"In this justice system, for black folks, it's not fair for us," Wilhite told me. "But it's become so common that we're used to it now." He hadn't been out protesting himself, but his sympathies were with the demonstrators. Still, he was pessimistic about whether much would change once everything settled down again.

Wilhite told me that he was a retired Crip, which is when I realized that the navy blue pants and blue-speckled necklace he was wearing probably weren't a coincidence. He said that a lot of the younger guys who were out on the streets during the protests were from rival gangs, and that they had shelved their beefs for the meantime while they were demonstrating against the police.

Like nearly everyone I'd talked to in Ferguson, Wilhite had a story of a run-in with the local police. His was probably the most egregious, though: when he lived in a town about five minutes away, he and his girlfriend were having a loud argument in their driveway, he said. Someone called the cops. Wilhite said he ran and hid from them. When the two officers who responded to the call finally caught up with him, they tasered him, beat him up, and left him on the side of the road in a different town. He said that he spent four days in the hospital.

Google my name if you don't believe me, he told me.

So I did. Sure enough: In 2011, the city of Bellefontaine Neighbors settled with Wilhite for $90,000 to resolve a federal suit he'd filed against the police department.

"They're making it seem like Ferguson is really bad, but this been going on [all over St. Louis]," he said, with a cigarette dangling from his hand. "Ferguson just got caught."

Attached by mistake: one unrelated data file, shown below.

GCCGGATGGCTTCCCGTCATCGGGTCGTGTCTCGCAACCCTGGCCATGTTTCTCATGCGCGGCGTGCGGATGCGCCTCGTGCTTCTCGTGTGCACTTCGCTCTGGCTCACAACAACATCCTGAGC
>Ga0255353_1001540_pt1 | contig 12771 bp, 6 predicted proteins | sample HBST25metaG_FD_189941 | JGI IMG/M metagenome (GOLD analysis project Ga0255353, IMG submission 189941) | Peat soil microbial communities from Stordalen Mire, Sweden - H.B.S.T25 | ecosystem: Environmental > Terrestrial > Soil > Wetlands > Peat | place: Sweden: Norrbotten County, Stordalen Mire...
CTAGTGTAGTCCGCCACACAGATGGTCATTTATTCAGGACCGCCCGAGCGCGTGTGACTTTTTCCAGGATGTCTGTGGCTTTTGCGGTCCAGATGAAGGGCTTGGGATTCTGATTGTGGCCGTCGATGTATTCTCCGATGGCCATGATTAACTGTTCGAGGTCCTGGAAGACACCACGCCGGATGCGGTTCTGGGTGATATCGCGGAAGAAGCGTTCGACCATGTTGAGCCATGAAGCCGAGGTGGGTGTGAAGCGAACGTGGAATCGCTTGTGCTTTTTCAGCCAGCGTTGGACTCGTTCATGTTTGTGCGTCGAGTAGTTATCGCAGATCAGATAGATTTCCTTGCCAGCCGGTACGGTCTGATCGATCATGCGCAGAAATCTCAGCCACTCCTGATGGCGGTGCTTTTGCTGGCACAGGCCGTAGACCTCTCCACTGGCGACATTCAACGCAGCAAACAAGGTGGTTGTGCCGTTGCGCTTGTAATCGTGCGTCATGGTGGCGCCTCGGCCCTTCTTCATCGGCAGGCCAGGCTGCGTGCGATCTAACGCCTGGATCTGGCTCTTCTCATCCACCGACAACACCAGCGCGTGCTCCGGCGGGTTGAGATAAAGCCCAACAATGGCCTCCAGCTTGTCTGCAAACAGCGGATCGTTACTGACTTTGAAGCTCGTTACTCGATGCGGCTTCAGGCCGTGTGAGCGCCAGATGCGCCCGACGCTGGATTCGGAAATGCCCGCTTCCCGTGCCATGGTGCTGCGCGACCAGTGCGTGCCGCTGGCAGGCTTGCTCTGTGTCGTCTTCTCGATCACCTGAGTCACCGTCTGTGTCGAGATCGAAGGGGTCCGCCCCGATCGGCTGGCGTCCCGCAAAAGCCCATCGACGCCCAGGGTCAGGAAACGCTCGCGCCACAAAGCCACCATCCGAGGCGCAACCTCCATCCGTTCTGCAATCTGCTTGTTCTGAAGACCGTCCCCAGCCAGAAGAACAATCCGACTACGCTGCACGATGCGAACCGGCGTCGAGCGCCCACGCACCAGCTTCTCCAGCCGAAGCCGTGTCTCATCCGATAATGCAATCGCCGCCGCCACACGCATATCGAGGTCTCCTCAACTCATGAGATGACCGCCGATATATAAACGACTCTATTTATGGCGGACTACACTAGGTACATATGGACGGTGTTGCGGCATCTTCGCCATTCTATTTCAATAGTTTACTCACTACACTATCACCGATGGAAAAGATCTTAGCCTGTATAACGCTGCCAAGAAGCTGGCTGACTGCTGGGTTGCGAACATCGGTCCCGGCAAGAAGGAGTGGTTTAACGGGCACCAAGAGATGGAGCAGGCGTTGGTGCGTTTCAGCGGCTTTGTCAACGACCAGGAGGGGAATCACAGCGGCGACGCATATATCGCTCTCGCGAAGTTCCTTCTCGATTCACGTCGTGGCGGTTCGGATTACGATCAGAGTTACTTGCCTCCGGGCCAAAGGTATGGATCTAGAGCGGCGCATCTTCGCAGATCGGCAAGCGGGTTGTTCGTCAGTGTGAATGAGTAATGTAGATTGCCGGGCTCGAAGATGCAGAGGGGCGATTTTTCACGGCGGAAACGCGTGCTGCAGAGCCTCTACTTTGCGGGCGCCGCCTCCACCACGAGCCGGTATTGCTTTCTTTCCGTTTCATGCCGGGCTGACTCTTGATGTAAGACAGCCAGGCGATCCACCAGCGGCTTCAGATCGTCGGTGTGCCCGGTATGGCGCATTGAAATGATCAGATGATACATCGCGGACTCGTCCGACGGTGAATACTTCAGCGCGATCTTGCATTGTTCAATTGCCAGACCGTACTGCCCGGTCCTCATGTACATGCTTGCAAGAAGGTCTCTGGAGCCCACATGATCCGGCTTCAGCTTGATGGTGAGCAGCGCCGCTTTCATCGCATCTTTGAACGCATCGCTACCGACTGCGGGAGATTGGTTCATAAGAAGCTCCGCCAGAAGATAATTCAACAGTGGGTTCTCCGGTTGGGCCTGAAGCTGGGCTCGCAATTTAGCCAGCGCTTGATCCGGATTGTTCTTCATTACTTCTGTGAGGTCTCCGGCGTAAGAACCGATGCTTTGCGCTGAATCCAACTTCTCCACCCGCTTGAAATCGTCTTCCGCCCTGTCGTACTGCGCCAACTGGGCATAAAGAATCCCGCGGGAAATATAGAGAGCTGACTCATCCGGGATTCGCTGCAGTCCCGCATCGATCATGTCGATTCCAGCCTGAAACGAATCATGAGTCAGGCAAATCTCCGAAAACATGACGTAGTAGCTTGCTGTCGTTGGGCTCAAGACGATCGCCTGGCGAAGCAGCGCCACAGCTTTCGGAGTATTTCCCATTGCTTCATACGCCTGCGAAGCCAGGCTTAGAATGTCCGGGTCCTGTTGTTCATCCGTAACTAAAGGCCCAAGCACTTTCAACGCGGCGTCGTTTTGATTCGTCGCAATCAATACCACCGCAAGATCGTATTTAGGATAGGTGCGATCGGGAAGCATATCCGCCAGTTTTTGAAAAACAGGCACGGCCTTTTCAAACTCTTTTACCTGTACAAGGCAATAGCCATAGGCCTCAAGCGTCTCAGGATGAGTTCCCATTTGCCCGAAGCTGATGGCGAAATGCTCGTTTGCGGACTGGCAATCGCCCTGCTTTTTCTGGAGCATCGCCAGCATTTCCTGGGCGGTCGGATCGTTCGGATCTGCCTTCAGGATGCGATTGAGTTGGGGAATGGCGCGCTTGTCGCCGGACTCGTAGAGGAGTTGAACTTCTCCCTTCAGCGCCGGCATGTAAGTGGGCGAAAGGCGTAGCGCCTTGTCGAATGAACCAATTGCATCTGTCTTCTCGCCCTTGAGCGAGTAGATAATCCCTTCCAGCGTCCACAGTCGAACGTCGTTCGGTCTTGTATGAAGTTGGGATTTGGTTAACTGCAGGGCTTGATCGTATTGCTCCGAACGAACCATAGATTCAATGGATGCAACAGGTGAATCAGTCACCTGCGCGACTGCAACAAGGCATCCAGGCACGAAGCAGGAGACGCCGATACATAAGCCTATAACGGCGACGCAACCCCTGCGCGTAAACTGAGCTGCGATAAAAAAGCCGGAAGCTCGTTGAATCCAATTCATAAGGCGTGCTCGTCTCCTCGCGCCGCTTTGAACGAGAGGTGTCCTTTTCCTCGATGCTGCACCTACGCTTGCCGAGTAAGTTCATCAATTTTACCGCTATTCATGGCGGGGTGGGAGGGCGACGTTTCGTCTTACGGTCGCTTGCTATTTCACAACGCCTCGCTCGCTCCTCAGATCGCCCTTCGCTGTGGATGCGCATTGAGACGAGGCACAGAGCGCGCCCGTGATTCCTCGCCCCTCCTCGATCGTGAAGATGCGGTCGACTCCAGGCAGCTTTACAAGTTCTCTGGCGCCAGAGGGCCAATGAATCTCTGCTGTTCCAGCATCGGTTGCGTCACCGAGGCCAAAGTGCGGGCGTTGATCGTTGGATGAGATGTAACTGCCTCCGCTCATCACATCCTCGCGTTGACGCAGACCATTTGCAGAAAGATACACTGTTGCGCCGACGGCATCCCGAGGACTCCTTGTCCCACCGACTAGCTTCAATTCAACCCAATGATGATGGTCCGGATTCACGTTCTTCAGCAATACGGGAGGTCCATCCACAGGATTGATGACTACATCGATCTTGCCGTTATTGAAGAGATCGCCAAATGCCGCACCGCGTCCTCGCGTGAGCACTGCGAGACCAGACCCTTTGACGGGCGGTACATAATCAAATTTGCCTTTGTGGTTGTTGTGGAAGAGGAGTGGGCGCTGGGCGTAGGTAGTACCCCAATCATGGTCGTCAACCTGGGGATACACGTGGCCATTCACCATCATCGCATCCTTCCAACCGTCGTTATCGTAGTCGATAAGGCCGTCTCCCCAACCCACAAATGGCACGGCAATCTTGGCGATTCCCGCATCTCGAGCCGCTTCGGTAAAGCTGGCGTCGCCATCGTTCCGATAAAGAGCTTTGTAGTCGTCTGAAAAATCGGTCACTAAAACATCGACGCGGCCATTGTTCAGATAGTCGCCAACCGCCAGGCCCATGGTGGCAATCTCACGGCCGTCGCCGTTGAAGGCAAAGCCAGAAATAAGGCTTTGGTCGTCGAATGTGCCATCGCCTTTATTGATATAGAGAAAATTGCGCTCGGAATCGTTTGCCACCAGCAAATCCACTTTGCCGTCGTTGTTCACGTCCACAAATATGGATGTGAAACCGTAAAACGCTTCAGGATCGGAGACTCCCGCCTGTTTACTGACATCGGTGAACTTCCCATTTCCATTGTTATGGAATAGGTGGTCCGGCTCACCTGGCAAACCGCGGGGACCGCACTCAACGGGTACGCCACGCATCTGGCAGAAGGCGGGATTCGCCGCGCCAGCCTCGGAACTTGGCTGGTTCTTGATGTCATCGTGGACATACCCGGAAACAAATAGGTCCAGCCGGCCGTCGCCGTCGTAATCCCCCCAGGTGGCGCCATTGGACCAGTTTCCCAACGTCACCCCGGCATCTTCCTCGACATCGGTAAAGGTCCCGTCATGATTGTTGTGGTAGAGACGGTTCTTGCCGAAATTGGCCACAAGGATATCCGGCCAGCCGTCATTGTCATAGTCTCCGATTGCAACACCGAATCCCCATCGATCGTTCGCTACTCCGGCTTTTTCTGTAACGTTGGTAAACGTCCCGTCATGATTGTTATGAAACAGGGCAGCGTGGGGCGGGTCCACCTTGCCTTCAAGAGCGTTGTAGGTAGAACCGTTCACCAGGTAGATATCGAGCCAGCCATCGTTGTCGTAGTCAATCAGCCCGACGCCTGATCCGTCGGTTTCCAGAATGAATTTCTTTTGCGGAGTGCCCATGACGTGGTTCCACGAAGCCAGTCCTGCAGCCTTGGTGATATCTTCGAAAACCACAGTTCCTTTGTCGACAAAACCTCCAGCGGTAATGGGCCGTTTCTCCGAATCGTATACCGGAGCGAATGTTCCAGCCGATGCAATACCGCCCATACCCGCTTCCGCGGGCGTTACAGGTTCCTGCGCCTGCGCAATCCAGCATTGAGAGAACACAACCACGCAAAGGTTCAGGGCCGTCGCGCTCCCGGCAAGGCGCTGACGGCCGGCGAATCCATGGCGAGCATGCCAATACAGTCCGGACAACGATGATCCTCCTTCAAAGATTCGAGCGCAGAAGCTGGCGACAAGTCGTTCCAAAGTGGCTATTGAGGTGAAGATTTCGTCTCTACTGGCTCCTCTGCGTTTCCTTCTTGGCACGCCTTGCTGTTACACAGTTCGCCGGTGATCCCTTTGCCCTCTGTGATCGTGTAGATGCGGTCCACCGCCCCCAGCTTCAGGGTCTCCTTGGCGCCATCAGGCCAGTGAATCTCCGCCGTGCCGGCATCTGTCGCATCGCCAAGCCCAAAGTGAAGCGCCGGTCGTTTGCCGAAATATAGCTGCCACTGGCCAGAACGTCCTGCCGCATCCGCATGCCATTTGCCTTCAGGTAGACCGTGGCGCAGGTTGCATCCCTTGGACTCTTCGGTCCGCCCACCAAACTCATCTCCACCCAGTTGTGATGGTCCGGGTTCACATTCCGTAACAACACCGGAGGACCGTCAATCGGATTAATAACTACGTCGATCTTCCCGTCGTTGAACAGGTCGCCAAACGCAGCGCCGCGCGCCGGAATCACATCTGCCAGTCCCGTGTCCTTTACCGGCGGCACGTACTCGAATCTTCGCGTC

After the police set up barriers in the road, some residents complained that they weren't able to get to their homes. Some cars were seen driving through yards to get around the barriers. i

After the police set up barriers in the road, some residents complained that they weren't able to get to their homes. Some cars were seen driving through yards to get around the barriers. Eric Kayne for NPR hide caption

itoggle caption Eric Kayne for NPR
After the police set up barriers in the road, some residents complained that they weren't able to get to their homes. Some cars were seen driving through yards to get around the barriers.

After the police set up barriers in the road, some residents complained that they weren't able to get to their homes. Some cars were seen driving through yards to get around the barriers.

Eric Kayne for NPR
A sprinkler watered a backyard lawn near West Florissant Avenue. i

A sprinkler watered a backyard lawn near West Florissant Avenue. Eric Kayne for NPR hide caption

itoggle caption Eric Kayne for NPR
A sprinkler watered a backyard lawn near West Florissant Avenue.

A sprinkler watered a backyard lawn near West Florissant Avenue.

Eric Kayne for NPR
A kid stops to tie his shoe along West Florissant Avenue. i

A kid stops to tie his shoe along West Florissant Avenue. Eric Kayne for NPR hide caption

itoggle caption Eric Kayne for NPR
A kid stops to tie his shoe along West Florissant Avenue.

A kid stops to tie his shoe along West Florissant Avenue.

Eric Kayne for NPR